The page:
As many as one in five people who develop colorectal cancer have other family members who has had this disease. The risk is even greater if a relative was diagnosed younger than age 45, or if more than one first-degree relative has had colorectal cancer.
Lynch syndrome is an inherited disorder that dramatically increases the risks of many types of cancer, particularly cancers of the colon, and is almost as prevalent as hereditary breast and ovarian cancer (HBOC).
However, twice as many patients are undergoing testing for breast and ovarian cancer as for Lynch syndrome and other gastrointestinal cancer syndromes, according to a recent study presented at the 2015 annual meeting of the American College of Gastroenterology.
Correct diagnosis essential
“Getting the correct diagnosis for the possible Lynch syndrome gene mutation is essential in managing cancer risk,” says UCI Health gastroenterologist Dr. William Karnes, director of the high risk colon program.
“If you have a family history of colorectal cancer, genetic counseling can be beneficial to determine how likely it is that you have a family cancer syndrome.”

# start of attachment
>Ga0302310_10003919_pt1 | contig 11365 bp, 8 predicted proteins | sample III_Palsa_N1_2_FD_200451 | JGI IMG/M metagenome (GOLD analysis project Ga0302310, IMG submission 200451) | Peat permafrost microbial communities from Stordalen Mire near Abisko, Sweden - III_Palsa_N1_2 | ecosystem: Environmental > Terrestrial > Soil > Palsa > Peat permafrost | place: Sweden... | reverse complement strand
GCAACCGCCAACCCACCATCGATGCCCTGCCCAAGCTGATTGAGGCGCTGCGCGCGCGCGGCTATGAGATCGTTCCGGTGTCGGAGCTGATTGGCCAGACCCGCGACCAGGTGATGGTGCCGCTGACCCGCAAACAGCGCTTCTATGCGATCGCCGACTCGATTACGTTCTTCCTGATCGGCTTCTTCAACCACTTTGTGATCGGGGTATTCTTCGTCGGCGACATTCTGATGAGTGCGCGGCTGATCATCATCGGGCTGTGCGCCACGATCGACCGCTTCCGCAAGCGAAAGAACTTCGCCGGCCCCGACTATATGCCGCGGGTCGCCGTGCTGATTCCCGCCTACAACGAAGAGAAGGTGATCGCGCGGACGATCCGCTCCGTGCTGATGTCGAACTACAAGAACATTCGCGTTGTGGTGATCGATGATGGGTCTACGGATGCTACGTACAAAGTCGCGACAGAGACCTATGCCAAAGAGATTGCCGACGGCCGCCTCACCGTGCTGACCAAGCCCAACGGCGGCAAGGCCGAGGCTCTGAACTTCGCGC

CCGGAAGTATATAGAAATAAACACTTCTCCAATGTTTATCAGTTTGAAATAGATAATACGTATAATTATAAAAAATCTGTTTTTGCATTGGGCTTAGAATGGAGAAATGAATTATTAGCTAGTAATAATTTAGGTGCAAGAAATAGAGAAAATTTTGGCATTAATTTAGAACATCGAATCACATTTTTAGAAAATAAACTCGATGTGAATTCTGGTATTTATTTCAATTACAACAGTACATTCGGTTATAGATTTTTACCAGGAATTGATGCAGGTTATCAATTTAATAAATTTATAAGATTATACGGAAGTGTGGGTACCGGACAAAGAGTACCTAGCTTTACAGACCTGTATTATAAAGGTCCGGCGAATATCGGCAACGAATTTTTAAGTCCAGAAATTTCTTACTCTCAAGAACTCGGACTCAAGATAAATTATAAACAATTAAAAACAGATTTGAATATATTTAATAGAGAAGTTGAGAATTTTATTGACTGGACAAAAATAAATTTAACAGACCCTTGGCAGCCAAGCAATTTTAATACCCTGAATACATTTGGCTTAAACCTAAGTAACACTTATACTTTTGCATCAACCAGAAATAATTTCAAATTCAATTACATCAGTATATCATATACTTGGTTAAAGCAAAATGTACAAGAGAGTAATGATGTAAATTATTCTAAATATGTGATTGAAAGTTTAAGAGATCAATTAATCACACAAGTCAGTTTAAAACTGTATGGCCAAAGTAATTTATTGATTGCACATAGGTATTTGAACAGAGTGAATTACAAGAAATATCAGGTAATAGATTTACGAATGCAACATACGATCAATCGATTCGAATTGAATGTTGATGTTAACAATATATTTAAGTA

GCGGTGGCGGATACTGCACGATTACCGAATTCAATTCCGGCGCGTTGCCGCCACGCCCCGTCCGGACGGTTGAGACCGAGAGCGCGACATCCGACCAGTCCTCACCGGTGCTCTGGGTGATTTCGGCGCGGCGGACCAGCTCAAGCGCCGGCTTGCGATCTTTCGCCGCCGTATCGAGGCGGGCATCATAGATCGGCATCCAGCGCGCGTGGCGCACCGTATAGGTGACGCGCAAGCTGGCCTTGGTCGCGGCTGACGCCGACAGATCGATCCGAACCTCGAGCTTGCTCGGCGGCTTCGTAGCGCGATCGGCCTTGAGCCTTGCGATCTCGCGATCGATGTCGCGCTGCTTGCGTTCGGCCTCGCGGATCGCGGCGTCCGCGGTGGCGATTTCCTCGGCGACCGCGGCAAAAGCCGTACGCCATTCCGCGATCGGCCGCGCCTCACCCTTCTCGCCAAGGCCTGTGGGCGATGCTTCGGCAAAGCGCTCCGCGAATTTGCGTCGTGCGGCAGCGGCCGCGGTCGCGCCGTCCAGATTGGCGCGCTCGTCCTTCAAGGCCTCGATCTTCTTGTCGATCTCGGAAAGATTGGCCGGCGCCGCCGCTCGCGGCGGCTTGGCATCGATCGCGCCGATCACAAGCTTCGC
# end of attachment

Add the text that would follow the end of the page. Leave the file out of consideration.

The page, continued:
Karnes’ patient Craig Gilbert lost his father, both grandparents and an uncle to colon cancer. He was pretty sure he was at a high risk for cancer.
Genetic test results from UCI Health confirmed his hunch. Gilbert found out he has Lynch syndrome, which puts him at an 80 percent chance of developing colon cancer in his lifetime.
The mutation can also contribute to certain types of stomach and hepatobiliary cancers, and to uterine and ovarian cancer in women.
The value of genetic testing
Gilbert’s diagnosis prompted three of his four siblings back in Boston to get tested. One sister doesn’t have Lynch syndrome. Two sisters not only tested positive for Lynch syndrome, they were both diagnosed with endometrial cancer, requiring surgery, chemotherapy and radiation. His brother still hasn’t been tested.
“If it wasn’t for my testing with the Irvine team and the discovery of Lynch syndrome, my sisters would have never known they had cancer,” Gilbert said.
“They would have ignored the symptoms until it was far too late. If we had known about Lynch in our family five years ago, my sisters would have been proactive and gotten hysterectomies before they got cancer. They and I can’t thank the UCI Health team enough for diagnosing my genetic issues.”
Gilbert had his first colonoscopy at 35, when he experienced symptoms. Polyps were discovered and removed when he was 40. He says the reason he had genetic testing was to find out exactly what risk factors he had inherited.
“Now, at age 45, I get a colonoscopy every year,” he says. “If genetic testing hadn’t progressed as far as it has, I would probably die young, at age 50, like my dad. Knowing my risk is empowering, because now I can proactively manage my condition.”